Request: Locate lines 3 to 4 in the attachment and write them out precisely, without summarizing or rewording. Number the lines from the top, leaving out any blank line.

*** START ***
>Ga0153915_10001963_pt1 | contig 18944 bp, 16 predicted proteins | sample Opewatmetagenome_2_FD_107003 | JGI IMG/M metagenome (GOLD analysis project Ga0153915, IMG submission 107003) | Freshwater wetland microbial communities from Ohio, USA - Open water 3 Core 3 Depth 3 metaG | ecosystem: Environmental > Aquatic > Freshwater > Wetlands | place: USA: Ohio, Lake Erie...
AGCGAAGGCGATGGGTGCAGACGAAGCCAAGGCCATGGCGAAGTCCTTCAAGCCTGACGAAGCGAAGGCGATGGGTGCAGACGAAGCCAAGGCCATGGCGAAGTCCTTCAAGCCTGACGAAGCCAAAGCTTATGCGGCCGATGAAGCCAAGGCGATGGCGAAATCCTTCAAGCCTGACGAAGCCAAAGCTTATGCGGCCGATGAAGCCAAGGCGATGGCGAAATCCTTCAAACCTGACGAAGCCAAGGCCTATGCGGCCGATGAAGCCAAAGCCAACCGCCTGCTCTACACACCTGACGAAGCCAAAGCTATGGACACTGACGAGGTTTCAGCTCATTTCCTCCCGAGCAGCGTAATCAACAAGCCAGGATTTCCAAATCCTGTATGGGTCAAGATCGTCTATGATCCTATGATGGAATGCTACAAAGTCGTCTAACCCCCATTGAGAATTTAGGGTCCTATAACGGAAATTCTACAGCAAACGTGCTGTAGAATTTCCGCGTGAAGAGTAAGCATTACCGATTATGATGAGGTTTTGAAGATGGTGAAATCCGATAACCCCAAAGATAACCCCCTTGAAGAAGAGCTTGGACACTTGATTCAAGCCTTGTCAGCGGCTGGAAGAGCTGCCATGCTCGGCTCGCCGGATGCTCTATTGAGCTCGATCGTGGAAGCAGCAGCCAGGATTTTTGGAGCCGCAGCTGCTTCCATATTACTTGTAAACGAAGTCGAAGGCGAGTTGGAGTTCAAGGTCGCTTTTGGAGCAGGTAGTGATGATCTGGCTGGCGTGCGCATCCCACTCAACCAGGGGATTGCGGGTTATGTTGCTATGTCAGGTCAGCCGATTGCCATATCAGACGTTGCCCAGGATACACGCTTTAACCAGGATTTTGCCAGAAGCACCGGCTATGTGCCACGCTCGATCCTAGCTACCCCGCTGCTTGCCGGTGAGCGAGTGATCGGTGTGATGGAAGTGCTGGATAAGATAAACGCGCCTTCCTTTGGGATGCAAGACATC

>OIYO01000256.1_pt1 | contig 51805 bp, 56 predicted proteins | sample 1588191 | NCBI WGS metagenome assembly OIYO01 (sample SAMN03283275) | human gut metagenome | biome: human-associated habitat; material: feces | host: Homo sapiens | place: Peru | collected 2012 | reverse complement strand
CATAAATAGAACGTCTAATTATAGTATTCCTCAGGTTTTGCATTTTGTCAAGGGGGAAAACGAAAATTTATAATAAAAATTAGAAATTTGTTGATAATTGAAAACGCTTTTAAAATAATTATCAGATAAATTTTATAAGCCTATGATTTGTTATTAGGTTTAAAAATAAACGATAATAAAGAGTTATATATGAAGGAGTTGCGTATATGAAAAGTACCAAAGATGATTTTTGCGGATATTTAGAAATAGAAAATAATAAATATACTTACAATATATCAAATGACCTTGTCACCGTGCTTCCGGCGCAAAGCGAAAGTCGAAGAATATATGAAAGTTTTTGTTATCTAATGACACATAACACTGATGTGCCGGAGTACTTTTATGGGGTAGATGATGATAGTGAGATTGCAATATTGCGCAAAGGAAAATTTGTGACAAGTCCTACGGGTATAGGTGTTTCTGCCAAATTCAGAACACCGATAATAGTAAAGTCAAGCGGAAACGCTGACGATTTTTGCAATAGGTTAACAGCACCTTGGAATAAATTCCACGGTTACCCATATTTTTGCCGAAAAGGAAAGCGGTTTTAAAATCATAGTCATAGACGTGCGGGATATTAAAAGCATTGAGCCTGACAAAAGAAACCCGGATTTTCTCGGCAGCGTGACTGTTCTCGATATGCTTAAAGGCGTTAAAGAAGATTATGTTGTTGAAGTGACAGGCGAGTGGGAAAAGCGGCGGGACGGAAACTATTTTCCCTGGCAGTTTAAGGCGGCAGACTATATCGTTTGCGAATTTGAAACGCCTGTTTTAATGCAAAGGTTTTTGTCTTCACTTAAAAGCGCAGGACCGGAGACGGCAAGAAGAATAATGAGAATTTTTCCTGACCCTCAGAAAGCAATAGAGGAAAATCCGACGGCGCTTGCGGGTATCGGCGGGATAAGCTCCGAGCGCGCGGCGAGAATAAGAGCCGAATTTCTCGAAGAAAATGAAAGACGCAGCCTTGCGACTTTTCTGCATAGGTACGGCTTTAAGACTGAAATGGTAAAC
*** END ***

>OIYO01000256.1_pt1 | contig 51805 bp, 56 predicted proteins | sample 1588191 | NCBI WGS metagenome assembly OIYO01 (sample SAMN03283275) | human gut metagenome | biome: human-associated habitat; material: feces | host: Homo sapiens | place: Peru | collected 2012 | reverse complement strand
CATAAATAGAACGTCTAATTATAGTATTCCTCAGGTTTTGCATTTTGTCAAGGGGGAAAACGAAAATTTATAATAAAAATTAGAAATTTGTTGATAATTGAAAACGCTTTTAAAATAATTATCAGATAAATTTTATAAGCCTATGATTTGTTATTAGGTTTAAAAATAAACGATAATAAAGAGTTATATATGAAGGAGTTGCGTATATGAAAAGTACCAAAGATGATTTTTGCGGATATTTAGAAATAGAAAATAATAAATATACTTACAATATATCAAATGACCTTGTCACCGTGCTTCCGGCGCAAAGCGAAAGTCGAAGAATATATGAAAGTTTTTGTTATCTAATGACACATAACACTGATGTGCCGGAGTACTTTTATGGGGTAGATGATGATAGTGAGATTGCAATATTGCGCAAAGGAAAATTTGTGACAAGTCCTACGGGTATAGGTGTTTCTGCCAAATTCAGAACACCGATAATAGTAAAGTCAAGCGGAAACGCTGACGATTTTTGCAATAGGTTAACAGCACCTTGGAATAAATTCCACGGTTACCCATATTTTTGCCGAAAAGGAAAGCGGTTTTAAAATCATAGTCATAGACGTGCGGGATATTAAAAGCATTGAGCCTGACAAAAGAAACCCGGATTTTCTCGGCAGCGTGACTGTTCTCGATATGCTTAAAGGCGTTAAAGAAGATTATGTTGTTGAAGTGACAGGCGAGTGGGAAAAGCGGCGGGACGGAAACTATTTTCCCTGGCAGTTTAAGGCGGCAGACTATATCGTTTGCGAATTTGAAACGCCTGTTTTAATGCAAAGGTTTTTGTCTTCACTTAAAAGCGCAGGACCGGAGACGGCAAGAAGAATAATGAGAATTTTTCCTGACCCTCAGAAAGCAATAGAGGAAAATCCGACGGCGCTTGCGGGTATCGGCGGGATAAGCTCCGAGCGCGCGGCGAGAATAAGAGCCGAATTTCTCGAAGAAAATGAAAGACGCAGCCTTGCGACTTTTCTGCATAGGTACGGCTTTAAGACTGAAATGGTAAAC